Hawaii removed the threat of jail as a punishment for low-level marijuana possession on July 9, 2019, after the governor declined to take action on a decriminalization bill by the veto deadline.
However, Democratic Gov. David Ige did veto two other pieces of cannabis legislation: one that would have allowed for inter-island transportation of medical marijuana, and another that would have established an industrial hemp licensing program.
At a press conference announcing his veto actions, the governor said he worried that some provisions of the hemp bill “might not be consistent with federal rules and regulations” but that he does “see a lot of opportunity in the hemp industry.”
The decriminalization bill, which removes incarceration as a punishment for possession of 3 grams or less of marijuana and will instead impose a $130 fine, was expected to be enacted without Ige’s signature after it didn’t appear on his June 2019 “intent to veto” list. It will take effect on Jan. 11, 2020.
At an earlier press conference about the deadline to announce possible vetoes, Ige said it was “a very tough call” and that he went “go back and forth” on the issue before deciding that he wouldn’t block it from becoming law.
Advocates said that the governor, who has historically resisted cannabis reform, deserved credit for letting the legislation become law. That said, groups such as the Drug Policy Forum of Hawaii (DPFH) expressed disappointment with the small possession limits covered under the bill.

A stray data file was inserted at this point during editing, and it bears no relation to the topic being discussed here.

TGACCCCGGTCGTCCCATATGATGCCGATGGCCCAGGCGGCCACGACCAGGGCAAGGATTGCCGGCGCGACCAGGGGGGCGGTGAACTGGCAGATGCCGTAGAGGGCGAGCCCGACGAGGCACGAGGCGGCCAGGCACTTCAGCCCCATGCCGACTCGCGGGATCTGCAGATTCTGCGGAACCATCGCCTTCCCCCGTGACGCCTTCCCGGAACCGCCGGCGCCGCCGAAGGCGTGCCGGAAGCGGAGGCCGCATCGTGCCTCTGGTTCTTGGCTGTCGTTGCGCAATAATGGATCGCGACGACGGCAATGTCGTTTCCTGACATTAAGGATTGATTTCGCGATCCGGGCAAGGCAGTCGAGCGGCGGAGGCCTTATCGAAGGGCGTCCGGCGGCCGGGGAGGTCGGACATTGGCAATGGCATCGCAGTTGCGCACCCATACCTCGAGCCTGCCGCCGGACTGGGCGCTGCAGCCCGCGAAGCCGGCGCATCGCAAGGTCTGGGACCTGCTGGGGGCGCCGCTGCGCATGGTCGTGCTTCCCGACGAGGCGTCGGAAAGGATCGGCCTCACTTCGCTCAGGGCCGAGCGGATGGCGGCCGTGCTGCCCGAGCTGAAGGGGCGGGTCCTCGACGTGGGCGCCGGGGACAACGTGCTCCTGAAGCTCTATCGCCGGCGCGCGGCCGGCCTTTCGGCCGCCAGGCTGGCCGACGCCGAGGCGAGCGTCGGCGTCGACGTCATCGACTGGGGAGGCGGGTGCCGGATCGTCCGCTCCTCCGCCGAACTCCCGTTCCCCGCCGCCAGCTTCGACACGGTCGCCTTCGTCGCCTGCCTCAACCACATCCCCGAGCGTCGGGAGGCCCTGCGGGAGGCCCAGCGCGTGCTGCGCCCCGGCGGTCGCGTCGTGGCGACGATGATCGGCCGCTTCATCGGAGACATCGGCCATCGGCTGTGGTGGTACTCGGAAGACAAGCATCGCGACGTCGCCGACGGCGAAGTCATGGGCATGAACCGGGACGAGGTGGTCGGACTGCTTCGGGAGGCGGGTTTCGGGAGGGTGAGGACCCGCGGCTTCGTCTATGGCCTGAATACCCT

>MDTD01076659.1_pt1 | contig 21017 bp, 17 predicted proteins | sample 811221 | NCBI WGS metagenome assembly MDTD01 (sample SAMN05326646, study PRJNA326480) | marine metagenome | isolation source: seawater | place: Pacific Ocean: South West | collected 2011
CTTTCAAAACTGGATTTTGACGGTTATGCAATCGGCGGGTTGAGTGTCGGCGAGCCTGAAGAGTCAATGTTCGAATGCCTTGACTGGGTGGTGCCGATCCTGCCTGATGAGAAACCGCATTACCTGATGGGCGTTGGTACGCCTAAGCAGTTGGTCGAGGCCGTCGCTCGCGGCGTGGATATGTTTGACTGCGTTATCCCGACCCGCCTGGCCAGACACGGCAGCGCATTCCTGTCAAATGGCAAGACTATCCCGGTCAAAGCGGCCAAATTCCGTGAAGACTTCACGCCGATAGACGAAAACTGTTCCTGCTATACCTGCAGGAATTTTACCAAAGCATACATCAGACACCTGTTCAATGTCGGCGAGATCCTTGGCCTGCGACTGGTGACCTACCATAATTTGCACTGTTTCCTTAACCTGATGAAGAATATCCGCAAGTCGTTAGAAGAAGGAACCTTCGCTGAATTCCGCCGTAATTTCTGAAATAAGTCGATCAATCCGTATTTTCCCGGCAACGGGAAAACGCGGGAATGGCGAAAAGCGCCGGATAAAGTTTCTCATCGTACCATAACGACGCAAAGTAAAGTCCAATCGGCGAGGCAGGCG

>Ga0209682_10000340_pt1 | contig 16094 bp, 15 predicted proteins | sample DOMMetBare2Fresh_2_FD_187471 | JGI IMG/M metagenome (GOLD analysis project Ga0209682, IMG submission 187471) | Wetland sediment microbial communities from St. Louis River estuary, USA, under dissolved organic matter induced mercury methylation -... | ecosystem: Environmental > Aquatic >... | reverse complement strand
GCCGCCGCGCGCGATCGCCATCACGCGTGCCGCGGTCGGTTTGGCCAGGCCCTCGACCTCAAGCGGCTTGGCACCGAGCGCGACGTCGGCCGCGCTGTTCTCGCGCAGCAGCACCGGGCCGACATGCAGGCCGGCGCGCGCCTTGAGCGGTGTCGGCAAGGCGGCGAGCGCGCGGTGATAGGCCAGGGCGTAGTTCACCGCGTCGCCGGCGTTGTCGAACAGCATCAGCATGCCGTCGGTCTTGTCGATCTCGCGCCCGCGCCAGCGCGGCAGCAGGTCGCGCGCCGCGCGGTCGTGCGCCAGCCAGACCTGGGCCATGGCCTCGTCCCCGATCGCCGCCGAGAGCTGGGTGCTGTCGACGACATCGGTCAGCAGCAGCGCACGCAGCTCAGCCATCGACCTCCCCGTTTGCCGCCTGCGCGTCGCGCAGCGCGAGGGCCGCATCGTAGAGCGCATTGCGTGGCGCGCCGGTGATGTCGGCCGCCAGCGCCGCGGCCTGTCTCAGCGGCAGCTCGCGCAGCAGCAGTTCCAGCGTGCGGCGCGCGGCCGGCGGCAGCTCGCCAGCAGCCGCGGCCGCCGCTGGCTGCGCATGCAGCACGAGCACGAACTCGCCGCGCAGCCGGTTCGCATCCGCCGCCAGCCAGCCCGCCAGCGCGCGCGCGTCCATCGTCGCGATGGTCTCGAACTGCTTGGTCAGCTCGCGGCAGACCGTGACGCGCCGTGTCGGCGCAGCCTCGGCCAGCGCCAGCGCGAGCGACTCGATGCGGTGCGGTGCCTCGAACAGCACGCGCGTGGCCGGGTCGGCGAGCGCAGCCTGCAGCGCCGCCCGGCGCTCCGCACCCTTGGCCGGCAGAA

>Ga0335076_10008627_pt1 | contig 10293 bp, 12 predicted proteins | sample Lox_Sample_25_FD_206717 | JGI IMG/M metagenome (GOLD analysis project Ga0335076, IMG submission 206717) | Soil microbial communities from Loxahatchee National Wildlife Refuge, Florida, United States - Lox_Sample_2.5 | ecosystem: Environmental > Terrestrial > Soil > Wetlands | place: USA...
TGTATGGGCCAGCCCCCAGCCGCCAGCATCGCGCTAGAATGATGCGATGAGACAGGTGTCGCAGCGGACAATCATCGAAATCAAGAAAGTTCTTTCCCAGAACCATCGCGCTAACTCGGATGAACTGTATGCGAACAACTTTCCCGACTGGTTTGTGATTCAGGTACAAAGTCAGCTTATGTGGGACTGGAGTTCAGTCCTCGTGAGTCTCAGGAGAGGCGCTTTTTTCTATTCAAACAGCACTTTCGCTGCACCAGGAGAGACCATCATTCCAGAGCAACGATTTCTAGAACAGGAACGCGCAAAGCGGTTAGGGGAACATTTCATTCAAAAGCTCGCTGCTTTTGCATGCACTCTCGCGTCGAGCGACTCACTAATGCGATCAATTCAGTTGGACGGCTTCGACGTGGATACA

Hawaii is the 26th state to approve cannabis decriminalization after North Dakota’s governor signed a bill in May 2019 that makes possession of up to a half-ounce, or 14 grams, of marijuana punishable by a fine and no jail time.
The Medical Cannabis Coalition of Hawaii made an eleventh-hour push to get Ige to change his mind about the inter-island transportation legislation, urging followers to contact his office in an email blast on July 8, 2019.
Ige said that because cannabis remains illegal at the federal level — and “airspace and certain areas of water fall within the exclusive jurisdiction of the federal government” — that enacting the bill would lead travelers to “erroneously believe they are immune from federal prosecution.”
Separately, the governor signed legislation in early July 2019 that will create a process for sale or transfer of medical cannabis dispensary licenses and extend operating hours, among other regulatory reforms.
Ige also announced on July 9 that he vetoed a bill aimed at reining in police use of asset forfeiture, saying “we have safeguards in place to avoid the abuse that is cited often.”
This article was republished from Marijuana Moment under a content syndication agreement. Read the original article here.